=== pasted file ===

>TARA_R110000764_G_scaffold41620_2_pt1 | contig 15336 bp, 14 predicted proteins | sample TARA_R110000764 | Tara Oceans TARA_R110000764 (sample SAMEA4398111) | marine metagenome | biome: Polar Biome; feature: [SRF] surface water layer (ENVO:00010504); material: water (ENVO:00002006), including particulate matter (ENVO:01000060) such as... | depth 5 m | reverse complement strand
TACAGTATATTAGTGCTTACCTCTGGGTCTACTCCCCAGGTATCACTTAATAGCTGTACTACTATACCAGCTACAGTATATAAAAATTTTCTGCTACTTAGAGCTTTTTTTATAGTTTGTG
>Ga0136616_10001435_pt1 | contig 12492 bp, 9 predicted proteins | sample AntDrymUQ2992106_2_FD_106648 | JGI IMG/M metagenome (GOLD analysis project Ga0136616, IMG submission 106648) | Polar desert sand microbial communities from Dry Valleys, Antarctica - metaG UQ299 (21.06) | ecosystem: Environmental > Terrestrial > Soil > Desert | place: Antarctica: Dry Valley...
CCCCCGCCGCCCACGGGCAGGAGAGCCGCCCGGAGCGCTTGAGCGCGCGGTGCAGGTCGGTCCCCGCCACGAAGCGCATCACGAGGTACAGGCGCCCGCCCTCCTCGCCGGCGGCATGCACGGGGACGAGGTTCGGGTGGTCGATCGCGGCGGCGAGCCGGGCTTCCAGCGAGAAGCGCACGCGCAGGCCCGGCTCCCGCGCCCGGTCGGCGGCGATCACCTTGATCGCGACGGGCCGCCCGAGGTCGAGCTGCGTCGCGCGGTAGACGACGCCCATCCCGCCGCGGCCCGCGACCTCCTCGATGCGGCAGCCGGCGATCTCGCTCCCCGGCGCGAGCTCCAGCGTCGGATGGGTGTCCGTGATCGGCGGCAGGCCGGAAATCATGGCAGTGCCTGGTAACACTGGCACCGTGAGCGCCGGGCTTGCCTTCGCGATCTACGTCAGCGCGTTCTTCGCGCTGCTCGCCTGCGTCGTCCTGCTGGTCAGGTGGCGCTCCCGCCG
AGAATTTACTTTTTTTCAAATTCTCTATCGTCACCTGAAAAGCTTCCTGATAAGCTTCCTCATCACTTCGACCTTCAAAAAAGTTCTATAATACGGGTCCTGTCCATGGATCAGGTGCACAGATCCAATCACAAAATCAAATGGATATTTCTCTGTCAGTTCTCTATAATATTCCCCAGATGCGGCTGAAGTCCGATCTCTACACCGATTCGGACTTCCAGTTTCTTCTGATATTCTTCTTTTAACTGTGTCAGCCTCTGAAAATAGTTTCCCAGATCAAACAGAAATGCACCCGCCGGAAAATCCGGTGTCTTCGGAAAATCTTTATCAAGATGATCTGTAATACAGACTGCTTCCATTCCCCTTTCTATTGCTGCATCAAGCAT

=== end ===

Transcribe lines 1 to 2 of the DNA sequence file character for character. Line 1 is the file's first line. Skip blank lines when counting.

>TARA_R110000764_G_scaffold41620_2_pt1 | contig 15336 bp, 14 predicted proteins | sample TARA_R110000764 | Tara Oceans TARA_R110000764 (sample SAMEA4398111) | marine metagenome | biome: Polar Biome; feature: [SRF] surface water layer (ENVO:00010504); material: water (ENVO:00002006), including particulate matter (ENVO:01000060) such as... | depth 5 m | reverse complement strand
TACAGTATATTAGTGCTTACCTCTGGGTCTACTCCCCAGGTATCACTTAATAGCTGTACTACTATACCAGCTACAGTATATAAAAATTTTCTGCTACTTAGAGCTTTTTTTATAGTTTGTG